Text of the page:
Six more crew members of a Spanish fishing fleet operating in the waters of Seychelles have tested positive for COVID-19, bringing the total to nine, the Department of Health said on Thursday.
The announcement from the health department came after Jude Gedeon, the Public Health Commissioner had announced two new cases earlier in a press conference. He had emphasised the fact that the testing of the new crew members has not finished yet and that once done the Department will give a more complete report latest Saturday.
Around 205 seafarers from western African countries arrived on Tuesday for a crew change for 26 Spanish vessels in the Seychelles' waters.
Gedeon said that as per the protocol in place, "If a person is positive even if there are no symptoms we are not going to let them circulate among other people. We have to put them in isolation and monitor them. When they become negative we will release them."
Meanwhile, Gedeon said that a tool known as a QR (quick response) code will be used once passengers start arriving in Seychelles, an archipelago in the western Indian Ocean.
"You can scan it with your phone and it will lead you directly to a page that will allow you to report if you have symptoms and this links with the surveillance unit. All visitors who will come in will scan this. We are also working with Airtel for an app that will allow us to do better surveillance," said Gedeon.
On his side, the chief executive of the Health Care Agency, Danny Louange, said for the time being "there are 63 people in quarantine – 43 at the Berjaya hotel and at the Coastguard facility we have just received 15 people from Sri Lanka and these were patients and their attendants. The five seafarers who tested positive are in a zone in the Family Hospital."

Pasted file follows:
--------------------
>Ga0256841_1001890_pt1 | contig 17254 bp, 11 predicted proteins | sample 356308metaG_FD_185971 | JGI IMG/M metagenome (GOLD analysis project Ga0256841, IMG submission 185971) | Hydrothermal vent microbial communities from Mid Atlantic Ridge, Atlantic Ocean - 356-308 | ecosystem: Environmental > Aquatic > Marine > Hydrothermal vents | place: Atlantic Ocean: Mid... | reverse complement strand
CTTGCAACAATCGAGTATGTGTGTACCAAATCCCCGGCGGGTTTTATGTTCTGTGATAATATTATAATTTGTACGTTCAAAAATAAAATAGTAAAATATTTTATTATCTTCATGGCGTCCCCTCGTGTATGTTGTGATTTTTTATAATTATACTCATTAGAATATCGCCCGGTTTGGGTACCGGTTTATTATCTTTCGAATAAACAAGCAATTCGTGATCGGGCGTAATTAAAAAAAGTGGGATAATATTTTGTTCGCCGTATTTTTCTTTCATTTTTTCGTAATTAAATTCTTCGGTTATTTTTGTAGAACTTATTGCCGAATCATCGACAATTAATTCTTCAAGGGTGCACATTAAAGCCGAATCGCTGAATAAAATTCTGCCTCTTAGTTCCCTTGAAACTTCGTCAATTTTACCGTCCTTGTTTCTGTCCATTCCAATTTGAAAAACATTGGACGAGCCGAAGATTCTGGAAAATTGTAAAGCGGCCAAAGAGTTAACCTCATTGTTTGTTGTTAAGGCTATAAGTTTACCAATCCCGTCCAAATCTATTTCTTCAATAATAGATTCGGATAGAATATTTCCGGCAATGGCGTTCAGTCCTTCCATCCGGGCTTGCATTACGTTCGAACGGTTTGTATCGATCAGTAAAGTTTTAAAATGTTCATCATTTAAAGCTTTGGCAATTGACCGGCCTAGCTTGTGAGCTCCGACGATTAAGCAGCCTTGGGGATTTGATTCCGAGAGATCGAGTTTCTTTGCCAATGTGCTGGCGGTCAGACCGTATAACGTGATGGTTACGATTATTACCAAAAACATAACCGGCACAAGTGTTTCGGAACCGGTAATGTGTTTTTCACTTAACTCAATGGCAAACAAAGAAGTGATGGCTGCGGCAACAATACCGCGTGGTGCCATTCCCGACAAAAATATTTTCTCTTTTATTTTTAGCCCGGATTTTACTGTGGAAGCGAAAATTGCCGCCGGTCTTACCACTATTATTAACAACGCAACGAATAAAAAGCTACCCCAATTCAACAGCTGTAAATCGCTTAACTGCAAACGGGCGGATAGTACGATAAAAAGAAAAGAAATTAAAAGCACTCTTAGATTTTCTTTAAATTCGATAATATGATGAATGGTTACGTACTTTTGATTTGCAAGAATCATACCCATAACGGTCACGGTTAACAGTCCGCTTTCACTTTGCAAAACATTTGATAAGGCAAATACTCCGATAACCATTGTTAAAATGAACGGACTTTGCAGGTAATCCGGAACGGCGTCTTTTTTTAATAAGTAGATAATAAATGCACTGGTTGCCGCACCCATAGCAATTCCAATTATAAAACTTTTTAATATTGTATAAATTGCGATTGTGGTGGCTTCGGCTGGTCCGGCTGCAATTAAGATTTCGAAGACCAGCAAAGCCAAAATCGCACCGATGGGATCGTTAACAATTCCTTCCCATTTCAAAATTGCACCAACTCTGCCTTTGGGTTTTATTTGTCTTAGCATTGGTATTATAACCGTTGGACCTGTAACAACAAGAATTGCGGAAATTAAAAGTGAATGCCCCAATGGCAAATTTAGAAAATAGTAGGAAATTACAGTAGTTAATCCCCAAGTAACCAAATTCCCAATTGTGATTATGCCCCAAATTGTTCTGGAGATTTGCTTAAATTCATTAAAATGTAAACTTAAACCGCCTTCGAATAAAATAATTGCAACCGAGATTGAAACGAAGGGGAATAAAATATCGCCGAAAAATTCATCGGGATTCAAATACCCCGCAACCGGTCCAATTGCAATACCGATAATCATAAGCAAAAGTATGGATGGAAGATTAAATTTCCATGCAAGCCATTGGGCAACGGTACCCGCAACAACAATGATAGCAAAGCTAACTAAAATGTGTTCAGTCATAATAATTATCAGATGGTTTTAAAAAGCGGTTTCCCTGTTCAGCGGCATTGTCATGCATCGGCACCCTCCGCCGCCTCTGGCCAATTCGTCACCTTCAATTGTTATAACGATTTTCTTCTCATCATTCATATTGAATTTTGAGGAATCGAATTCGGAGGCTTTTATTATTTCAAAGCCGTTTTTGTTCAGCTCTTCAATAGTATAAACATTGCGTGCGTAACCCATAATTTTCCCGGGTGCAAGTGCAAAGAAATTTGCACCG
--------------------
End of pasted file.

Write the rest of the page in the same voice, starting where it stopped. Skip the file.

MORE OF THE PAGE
Louange said the five seafarers do not have symptoms, are not sick and have been placed in the Family Hospital for observation. The four new confirmed cases have also been placed at the same hospital at Perseverance.
"For repatriation, we have a flight arriving today with Seypec marine crew members and on Sunday we will have a flight with people who are stranded in Europe. For the time being there are 75 persons on the flight and this can be revised," he added.
On the question as to what lessons have the Department of Health learnt from the current situation, Gedeon said that it showed that a country can never be prepared enough.
He added that as part of the precaution measures, the Department went through the World Health Organisation (WHO) to look at the laboratories where the tests were being done and ensured that they were accredited to Institut Pasteur.
Public Health Authority requirements necessitated an exit screening, which includes PCR as well as rapid antibody tests for COVID-19, within three days prior to the seafarers' departure from their home countries. All the laboratory results sent to and reviewed by the Authority were negative.
"We spoke to the French ambassador this morning and they are already in contact with the two laboratories to find out how this happened. They believed that there may have been a breach in their quarantine
procedure or the technic used to take samples from the seafarers were not efficient," said Gedeon.